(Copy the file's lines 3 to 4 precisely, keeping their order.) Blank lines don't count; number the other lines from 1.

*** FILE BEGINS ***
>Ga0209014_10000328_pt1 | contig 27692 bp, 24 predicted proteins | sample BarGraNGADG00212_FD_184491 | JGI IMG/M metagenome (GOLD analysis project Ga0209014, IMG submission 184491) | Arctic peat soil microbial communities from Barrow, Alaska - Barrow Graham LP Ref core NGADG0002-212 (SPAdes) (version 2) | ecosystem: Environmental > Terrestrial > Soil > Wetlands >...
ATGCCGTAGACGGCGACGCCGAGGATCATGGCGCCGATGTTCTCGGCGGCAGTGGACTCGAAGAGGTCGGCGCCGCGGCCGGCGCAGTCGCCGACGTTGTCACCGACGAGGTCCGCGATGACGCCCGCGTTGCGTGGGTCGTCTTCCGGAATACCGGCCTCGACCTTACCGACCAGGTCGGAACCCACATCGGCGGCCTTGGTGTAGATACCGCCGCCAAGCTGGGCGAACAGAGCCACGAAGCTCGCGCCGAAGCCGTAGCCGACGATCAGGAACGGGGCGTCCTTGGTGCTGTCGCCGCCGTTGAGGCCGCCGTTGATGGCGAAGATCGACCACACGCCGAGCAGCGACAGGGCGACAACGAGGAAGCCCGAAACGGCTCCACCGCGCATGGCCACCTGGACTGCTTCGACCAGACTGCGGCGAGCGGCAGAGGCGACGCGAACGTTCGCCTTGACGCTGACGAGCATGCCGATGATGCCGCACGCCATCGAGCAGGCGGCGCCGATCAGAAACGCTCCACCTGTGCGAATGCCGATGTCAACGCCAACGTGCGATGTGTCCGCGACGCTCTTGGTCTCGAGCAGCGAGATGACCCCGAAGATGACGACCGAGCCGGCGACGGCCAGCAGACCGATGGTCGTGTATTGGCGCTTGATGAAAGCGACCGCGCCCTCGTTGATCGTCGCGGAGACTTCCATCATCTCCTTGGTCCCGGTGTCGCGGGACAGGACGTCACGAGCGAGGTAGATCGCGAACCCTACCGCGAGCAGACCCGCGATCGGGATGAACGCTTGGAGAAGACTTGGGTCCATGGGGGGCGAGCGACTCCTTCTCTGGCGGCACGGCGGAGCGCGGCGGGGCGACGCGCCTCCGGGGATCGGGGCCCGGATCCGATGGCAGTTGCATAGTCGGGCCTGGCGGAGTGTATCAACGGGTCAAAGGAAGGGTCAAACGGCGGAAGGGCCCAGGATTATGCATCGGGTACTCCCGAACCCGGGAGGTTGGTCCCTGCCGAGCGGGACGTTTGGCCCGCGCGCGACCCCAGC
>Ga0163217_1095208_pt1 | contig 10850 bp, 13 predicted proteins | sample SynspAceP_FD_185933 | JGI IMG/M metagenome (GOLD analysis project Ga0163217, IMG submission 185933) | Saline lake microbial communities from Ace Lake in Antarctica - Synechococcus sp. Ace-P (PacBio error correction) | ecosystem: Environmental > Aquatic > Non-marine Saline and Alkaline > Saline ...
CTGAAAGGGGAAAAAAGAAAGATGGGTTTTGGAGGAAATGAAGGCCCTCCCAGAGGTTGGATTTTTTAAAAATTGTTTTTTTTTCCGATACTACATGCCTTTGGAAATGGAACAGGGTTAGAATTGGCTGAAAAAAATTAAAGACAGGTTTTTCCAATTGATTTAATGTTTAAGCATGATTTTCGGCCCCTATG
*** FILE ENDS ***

>Ga0163217_1095208_pt1 | contig 10850 bp, 13 predicted proteins | sample SynspAceP_FD_185933 | JGI IMG/M metagenome (GOLD analysis project Ga0163217, IMG submission 185933) | Saline lake microbial communities from Ace Lake in Antarctica - Synechococcus sp. Ace-P (PacBio error correction) | ecosystem: Environmental > Aquatic > Non-marine Saline and Alkaline > Saline ...
CTGAAAGGGGAAAAAAGAAAGATGGGTTTTGGAGGAAATGAAGGCCCTCCCAGAGGTTGGATTTTTTAAAAATTGTTTTTTTTTCCGATACTACATGCCTTTGGAAATGGAACAGGGTTAGAATTGGCTGAAAAAAATTAAAGACAGGTTTTTCCAATTGATTTAATGTTTAAGCATGATTTTCGGCCCCTATG